committed suicide in 1955 at age 52.
reader should know that I am not a dispassionate observer of these events.
Because I have long been an admirer of Brunswik' s work my account of these
developments may be biased. Therefore I feel constrained to explain briefly
what my relationship with him was.
met Brunswik at a distance in 1938, shortly after he arrived in Berkeley
from Vienna. Although only an undergraduate at the time, I had heard of
the remarkable new professor and so I sat in on a few of his classes to
see what a European professor was like. He made an impression on me, despite
his less-than-perfect English, and when I returned to Berkeley as a graduate
student in 1945 I sought him out. Indeed, I sat at his feet at every opportunity.
He was both forbidding and friendly at the same time; forbidding because
of his obvious store of knowledge (you thought twice about striking up
a conversation with him, or going to his office), friendly because once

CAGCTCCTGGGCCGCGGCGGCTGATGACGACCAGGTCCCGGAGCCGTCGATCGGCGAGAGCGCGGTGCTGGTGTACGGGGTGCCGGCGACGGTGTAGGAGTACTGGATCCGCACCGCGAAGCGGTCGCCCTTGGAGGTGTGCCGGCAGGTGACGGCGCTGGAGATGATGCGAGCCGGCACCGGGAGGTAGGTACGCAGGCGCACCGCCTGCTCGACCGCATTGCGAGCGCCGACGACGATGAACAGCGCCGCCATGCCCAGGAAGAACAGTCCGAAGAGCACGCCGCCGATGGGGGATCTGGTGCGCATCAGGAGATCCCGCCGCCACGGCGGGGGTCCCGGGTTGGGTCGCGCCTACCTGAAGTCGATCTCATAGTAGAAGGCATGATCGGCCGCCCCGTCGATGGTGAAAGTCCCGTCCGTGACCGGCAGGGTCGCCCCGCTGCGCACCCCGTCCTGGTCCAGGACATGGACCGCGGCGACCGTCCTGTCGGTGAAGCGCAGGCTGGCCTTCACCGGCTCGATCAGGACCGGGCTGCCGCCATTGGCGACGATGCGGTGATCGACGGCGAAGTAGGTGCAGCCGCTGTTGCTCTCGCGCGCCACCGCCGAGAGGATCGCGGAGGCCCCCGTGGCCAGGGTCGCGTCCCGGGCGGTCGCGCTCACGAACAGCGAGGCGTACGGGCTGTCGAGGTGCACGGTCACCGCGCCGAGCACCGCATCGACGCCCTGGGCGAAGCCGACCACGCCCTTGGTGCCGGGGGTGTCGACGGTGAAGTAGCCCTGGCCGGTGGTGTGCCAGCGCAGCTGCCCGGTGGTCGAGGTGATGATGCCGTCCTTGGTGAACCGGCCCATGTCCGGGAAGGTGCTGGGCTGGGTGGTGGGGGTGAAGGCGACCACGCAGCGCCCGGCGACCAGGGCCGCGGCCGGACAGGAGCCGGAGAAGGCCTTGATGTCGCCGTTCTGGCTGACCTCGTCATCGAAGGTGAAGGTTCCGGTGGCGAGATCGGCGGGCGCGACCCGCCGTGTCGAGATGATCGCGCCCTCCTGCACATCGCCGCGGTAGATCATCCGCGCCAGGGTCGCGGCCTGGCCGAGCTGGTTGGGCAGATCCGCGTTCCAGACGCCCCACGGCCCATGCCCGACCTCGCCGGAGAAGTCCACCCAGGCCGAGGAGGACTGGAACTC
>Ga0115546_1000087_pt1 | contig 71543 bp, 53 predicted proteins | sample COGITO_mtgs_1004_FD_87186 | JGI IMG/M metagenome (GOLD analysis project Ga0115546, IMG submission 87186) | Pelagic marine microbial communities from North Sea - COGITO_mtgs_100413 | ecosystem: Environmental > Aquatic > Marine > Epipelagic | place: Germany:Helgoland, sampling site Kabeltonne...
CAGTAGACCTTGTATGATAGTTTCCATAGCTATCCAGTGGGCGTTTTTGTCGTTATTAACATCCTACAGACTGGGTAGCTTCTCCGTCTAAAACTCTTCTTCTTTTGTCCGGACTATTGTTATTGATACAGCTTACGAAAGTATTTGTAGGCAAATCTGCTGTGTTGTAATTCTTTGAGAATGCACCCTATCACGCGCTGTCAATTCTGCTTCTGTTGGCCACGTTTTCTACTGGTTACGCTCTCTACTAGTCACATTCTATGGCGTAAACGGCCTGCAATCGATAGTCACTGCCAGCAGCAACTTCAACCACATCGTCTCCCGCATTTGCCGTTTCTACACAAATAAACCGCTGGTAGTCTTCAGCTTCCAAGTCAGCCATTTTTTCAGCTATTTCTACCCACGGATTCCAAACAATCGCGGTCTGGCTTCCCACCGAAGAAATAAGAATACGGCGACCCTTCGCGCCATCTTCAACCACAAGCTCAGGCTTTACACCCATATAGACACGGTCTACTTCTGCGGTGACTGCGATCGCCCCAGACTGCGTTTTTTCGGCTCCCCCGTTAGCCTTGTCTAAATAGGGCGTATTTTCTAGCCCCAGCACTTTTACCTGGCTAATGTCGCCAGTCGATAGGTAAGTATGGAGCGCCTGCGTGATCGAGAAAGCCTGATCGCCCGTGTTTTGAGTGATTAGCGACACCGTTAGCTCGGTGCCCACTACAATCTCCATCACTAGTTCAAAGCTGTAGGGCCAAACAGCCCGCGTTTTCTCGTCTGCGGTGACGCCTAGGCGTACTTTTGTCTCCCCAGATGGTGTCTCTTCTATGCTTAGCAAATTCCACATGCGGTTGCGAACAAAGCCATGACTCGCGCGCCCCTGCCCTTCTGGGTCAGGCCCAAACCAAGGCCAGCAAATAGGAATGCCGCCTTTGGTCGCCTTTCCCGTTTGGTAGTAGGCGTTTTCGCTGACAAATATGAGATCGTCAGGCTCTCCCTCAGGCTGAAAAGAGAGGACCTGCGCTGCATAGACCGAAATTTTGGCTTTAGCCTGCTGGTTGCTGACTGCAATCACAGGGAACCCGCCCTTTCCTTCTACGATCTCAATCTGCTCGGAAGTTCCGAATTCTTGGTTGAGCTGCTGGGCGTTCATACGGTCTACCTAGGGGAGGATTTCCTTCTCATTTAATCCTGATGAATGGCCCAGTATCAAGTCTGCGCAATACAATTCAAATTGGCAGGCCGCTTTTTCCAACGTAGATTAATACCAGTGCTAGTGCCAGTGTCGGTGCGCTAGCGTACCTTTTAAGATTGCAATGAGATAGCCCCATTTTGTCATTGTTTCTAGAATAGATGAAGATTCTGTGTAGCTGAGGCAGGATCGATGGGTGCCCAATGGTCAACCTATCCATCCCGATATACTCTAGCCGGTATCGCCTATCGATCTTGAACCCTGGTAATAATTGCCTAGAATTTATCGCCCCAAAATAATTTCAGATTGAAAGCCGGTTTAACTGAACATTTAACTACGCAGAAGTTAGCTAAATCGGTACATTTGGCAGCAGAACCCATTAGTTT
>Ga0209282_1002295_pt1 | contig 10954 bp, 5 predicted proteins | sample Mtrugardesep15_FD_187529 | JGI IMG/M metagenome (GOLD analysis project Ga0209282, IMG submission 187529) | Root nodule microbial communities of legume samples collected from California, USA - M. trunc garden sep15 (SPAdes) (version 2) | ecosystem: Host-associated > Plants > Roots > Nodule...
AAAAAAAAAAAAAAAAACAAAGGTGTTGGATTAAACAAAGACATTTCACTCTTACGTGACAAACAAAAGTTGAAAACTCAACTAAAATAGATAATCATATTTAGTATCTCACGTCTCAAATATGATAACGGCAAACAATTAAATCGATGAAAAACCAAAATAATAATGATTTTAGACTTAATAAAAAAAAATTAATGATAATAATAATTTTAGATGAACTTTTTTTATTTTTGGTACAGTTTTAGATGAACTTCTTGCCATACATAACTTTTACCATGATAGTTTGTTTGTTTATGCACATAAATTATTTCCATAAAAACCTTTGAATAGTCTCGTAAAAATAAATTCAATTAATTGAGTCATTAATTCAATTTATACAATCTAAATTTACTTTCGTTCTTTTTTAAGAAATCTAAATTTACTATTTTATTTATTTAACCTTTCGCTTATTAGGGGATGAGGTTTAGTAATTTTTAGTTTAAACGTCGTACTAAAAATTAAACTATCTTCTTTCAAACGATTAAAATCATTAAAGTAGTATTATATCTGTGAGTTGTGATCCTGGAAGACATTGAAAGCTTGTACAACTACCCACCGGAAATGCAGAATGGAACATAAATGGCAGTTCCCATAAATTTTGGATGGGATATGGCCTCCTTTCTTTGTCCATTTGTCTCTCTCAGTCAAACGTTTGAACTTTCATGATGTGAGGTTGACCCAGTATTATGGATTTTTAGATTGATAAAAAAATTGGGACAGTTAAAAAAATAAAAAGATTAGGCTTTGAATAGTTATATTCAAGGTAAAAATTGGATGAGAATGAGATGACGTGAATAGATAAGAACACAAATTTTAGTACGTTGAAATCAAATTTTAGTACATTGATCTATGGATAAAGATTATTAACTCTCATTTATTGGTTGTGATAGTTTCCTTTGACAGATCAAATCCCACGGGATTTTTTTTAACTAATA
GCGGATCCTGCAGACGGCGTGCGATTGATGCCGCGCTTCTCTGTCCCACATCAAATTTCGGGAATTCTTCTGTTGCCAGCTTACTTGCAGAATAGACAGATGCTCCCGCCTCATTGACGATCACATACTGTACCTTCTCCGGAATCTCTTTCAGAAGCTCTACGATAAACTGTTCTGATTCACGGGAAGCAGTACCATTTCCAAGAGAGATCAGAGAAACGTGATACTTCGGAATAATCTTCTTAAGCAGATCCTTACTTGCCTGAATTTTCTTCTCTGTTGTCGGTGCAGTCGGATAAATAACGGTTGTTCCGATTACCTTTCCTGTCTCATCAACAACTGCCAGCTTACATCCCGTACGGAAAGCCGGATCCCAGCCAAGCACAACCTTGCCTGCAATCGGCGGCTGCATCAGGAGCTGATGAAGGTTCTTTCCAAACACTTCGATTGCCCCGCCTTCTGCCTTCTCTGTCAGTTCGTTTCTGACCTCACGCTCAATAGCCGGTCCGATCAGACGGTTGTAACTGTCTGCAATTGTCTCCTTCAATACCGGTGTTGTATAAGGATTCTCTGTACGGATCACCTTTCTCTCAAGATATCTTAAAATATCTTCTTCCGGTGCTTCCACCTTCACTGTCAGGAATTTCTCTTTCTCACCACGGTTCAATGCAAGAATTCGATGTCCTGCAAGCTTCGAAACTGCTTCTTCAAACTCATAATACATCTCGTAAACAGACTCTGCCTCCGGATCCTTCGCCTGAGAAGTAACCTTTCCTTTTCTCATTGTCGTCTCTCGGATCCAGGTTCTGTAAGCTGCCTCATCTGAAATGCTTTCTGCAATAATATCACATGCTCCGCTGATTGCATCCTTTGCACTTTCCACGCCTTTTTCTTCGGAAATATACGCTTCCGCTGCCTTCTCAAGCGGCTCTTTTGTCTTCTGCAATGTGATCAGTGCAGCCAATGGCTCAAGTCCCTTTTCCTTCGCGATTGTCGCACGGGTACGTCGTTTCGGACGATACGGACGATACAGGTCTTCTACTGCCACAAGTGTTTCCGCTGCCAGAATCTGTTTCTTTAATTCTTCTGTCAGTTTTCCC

you did he was unfailingly courteous and then you were glad you did, and
thought just a bit better of yourself for having done it. Within moments
of talking with him you were aware of the fact that you were in the presence
of a true scholar (I was not alone in thinking that he knew everything);
yet his demeanor was so pleasant (even to graduate students) that one was
disarmed, and fright (but not awe) quickly disappeared. I felt that he
took me seriously and listened carefully to what I had to say, despite
the naiveté of my remarks. And he had a great deal to say about
whatever topic you brought to him. He was not appreciated by undergraduates,
however—he was always over their heads—and the chairman of the department,
Edward Tolman, had to write a strong letter to the Dean pleading for his